Description: A policy defines the computing logic that you orchestrate to check requests in your business. When a request is received, the decision engine checks the request based on the preset policies. If the computing logic of a policy is hit, the preset tag of the policy is returned.
Scenario: If you need complex computing logic, you can configure a policy with a set of rules. For example, if you need to recognize high-risk borrowers during loan approval, you can check whether the mobile numbers, email addresses, and accounts of borrowers are in the blacklist. If the mobile number, email address, or account of a borrower is in the blacklist, the borrower is considered high risk. You can configure a policy in Fraud Detection to implement the preceding logic.
1. Log on to the Fraud Detection console and go to the Policies page. On the Policies page, click Create Policy.
2. On the Create Policy page, set basic parameters for the policy.
Note: Variables are associated with events. If you have any misoperations, variables may become unavailable, which affects policy computing. To avoid this, the system does not allow you to modify the associated event of a policy after the policy is created.
3. Configure the computing logic of the policy.
This section describes how to configure a rule for the computing logic. Set Rule Name. This field is optional. We recommend that you set a name that can reflect the logic to help you understand the rule. Click the box of the left variable. In the Left Object pane, select a variable. For example, you can select a system variable, a field from the associated event, or a custom variable. Then, click OK.
Select an operator to check the value of the left variable. The system provides applicable operators based on the data type of the left variable. For example, if the left variable is a string, operators including >, <, and = are unavailable.
After you select a left variable and an operator, click the box of the right variable. In the Right Object pane, you can click the Right Object tab to enter a variable, or click the Select Variable tab to select a variable.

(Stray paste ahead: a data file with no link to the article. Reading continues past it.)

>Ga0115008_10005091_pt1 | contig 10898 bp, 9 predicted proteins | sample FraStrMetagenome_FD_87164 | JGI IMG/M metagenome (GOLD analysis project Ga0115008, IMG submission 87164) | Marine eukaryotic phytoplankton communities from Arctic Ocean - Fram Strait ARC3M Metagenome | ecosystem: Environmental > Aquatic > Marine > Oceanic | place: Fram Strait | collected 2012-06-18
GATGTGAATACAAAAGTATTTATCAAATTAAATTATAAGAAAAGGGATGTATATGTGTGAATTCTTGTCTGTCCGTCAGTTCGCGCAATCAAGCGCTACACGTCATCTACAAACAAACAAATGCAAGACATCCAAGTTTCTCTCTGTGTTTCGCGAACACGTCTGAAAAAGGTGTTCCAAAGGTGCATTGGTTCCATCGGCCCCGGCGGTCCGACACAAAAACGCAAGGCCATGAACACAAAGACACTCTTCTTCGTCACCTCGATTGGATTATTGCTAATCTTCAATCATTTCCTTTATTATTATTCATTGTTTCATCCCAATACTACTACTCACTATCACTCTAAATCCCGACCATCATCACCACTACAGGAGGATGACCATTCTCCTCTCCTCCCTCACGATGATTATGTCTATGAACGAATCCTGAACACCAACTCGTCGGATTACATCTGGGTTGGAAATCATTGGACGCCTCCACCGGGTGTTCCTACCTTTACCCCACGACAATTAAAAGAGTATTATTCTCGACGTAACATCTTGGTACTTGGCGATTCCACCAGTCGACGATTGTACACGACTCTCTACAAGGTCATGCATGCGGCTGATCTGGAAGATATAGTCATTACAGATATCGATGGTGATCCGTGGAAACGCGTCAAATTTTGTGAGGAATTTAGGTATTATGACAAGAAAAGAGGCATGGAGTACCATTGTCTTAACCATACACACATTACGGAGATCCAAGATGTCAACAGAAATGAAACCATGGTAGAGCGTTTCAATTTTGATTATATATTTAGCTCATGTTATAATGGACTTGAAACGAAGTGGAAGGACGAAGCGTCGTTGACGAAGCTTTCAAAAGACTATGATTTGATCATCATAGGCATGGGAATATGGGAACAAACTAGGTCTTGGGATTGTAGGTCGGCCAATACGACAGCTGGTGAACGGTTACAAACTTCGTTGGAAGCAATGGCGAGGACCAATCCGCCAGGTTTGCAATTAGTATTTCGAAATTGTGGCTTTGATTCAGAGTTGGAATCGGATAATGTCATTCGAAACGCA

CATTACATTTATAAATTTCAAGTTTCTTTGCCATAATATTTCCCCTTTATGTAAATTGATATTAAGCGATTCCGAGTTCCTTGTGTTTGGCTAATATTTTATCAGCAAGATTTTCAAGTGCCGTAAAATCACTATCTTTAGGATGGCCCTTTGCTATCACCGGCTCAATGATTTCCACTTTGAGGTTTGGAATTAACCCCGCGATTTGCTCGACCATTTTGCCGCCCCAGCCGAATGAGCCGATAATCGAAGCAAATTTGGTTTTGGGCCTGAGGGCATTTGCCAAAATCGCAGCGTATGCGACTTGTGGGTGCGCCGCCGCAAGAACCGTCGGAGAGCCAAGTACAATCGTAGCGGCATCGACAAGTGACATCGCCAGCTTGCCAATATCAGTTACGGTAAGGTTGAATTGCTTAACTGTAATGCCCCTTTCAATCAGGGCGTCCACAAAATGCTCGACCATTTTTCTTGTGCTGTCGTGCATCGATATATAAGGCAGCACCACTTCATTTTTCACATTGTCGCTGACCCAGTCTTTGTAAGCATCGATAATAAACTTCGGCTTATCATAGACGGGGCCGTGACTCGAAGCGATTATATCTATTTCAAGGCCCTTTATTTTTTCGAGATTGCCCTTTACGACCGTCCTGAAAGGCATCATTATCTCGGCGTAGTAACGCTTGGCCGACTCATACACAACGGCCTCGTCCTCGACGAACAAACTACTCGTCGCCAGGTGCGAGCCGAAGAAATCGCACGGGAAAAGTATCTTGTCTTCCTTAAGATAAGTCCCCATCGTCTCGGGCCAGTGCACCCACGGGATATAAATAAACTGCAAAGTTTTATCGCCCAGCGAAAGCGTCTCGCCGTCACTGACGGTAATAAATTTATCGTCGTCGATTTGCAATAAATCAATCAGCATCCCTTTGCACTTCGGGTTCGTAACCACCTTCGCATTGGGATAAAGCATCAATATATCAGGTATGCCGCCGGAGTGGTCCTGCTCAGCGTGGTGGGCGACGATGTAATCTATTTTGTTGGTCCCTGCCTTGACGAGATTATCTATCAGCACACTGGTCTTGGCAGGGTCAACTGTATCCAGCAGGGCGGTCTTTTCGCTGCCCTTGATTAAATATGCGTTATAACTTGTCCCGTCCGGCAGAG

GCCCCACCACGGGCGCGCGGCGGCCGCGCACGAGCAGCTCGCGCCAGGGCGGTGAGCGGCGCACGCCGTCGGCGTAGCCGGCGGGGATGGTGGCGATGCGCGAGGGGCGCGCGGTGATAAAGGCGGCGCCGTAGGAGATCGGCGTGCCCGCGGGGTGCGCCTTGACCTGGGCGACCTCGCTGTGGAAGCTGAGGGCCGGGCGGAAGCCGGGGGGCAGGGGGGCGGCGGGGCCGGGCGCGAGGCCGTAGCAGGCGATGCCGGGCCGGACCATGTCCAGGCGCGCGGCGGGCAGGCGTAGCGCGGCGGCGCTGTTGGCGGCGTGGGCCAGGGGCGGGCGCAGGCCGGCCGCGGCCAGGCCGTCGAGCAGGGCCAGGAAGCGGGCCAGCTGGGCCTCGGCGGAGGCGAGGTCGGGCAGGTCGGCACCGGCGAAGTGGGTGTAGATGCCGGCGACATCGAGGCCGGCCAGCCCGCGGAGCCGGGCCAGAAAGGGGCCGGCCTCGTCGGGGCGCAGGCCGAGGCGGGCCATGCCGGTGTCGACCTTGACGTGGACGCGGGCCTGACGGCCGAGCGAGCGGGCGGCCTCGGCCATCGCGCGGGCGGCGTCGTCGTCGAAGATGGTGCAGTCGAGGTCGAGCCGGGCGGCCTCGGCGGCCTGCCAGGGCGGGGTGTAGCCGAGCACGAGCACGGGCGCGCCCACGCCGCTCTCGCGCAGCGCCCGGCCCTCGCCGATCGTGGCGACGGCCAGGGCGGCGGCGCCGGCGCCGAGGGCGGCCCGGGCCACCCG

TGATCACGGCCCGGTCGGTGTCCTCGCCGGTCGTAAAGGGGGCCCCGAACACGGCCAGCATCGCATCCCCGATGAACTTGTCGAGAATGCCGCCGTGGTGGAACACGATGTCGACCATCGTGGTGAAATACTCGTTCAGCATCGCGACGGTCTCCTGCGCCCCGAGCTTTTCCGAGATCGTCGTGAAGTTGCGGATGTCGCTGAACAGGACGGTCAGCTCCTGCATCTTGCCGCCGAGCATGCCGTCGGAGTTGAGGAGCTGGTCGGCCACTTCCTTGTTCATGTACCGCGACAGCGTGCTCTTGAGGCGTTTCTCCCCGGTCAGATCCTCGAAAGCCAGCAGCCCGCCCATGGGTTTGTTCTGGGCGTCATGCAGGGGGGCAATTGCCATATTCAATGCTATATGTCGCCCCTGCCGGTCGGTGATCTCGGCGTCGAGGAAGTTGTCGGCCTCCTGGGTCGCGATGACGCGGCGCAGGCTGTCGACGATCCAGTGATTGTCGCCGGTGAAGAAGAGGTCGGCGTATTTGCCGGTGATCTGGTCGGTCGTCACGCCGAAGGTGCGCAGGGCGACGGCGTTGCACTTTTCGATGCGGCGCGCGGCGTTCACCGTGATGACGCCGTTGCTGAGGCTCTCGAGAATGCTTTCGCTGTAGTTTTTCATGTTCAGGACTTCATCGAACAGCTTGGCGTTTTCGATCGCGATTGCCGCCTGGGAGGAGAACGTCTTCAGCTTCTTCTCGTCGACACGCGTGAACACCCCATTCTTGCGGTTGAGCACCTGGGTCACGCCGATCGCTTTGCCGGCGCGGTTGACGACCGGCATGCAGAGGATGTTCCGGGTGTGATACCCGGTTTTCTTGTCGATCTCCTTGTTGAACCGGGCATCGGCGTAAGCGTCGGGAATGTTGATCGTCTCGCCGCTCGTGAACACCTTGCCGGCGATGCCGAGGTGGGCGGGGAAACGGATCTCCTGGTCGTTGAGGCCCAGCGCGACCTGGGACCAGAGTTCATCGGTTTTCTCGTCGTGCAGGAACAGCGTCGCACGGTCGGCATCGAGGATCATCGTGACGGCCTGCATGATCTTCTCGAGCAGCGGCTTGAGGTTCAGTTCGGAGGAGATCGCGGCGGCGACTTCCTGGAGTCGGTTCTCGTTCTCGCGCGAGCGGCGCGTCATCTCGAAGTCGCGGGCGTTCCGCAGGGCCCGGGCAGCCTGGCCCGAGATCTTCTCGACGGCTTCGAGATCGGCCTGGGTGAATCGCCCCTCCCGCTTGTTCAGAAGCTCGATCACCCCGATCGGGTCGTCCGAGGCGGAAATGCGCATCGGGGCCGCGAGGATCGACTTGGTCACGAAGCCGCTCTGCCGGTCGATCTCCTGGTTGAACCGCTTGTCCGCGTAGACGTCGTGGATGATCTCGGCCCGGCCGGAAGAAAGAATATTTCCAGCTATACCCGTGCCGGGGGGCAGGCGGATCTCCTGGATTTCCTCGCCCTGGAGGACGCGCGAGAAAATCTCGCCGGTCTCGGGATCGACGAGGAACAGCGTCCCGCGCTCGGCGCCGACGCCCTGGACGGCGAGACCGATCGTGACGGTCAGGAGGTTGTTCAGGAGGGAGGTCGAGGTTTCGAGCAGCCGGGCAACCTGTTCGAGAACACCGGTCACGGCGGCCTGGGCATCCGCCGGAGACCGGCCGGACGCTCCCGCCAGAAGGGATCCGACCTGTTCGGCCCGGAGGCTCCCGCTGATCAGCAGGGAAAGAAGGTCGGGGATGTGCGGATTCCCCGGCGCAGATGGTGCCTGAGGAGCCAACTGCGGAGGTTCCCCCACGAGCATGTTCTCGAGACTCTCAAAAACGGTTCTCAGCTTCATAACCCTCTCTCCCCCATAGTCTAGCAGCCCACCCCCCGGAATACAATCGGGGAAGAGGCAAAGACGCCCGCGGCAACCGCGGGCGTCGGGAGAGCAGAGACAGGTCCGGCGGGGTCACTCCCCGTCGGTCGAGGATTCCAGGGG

Note: If you select an event field as the left variable in the Left Object pane, you can select a function to compute the event field. For example, if you need to calculate the number of characters of the mobile field, choose Fields from Event > mobile > Calculating number of characters. It is optional to select a function for an event field. For example, you can choose Fields from Event > mobile. In this case, you do not perform function computing on the mobile field.
To configure multiple rules to implement the computing logic of the current policy, click Add Rule to add a rule. You can also copy and modify a rule as required to create a new rule with similar logic.
4. Orchestrate and preview the computing logic.
You can use the sequence numbers of rules and logical operators to orchestrate the logic. Available logical operators are |, &, and (), where, | indicates OR and & indicates AND. After you complete the orchestration, click View Rule Tree to preview the computing logic. The system displays the names of rules based on their sequence numbers. If you do not set the name for a rule, the system displays the sequence number of the rule.
Note: To avoid logic chaos caused by multiple negation, the NOT operator ! is not supported. To perform the NOT operation, change the operator to the opposite one for the target rule. For example, change NULL to IS NOT NULL.
5. Set the output tag and status for the policy.
The output tag specifies the content returned by the decision engine when the computing logic of the policy that you created in Step 3 and Step 4 is hit. We recommend that you set an output tag that is easy to understand, such as highRisk or pass. If you set multiple output tags, separate them with commas (,). If multiple policies that are associated with an event use the same output tag, the decision engine returns unique tags by removing the duplicate ones.
You can set a policy to one of the following states: Draft, Test, and Run. A policy in the Draft state is saved but does not run. A policy in the Test state is saved and runs normally, but does not return output tags. A policy in the Run state is saved, runs normally, and returns output tags when its computing logic is hit. We recommend that you set a policy to the Test state to ensure proper running before you set it to the Run state. This can reduce risks caused by misoperations.
Returns output tags
After you submit a policy, the policy takes effect in 2 minutes. To continue to create another policy after you submit the current one, click Save and Create Another Policy.
6. Obtain the computing result of the policy.
After you create an event, add the event to the decision engine, and associate a policy with the event, you can send a request to the API endpoint of the decision engine. If the request hits the computing logic of the policy associated with the event, the decision engine returns the output tag of the policy. The following figure shows an example. The tags parameter in the response indicates the output tag of the policy that your request hits.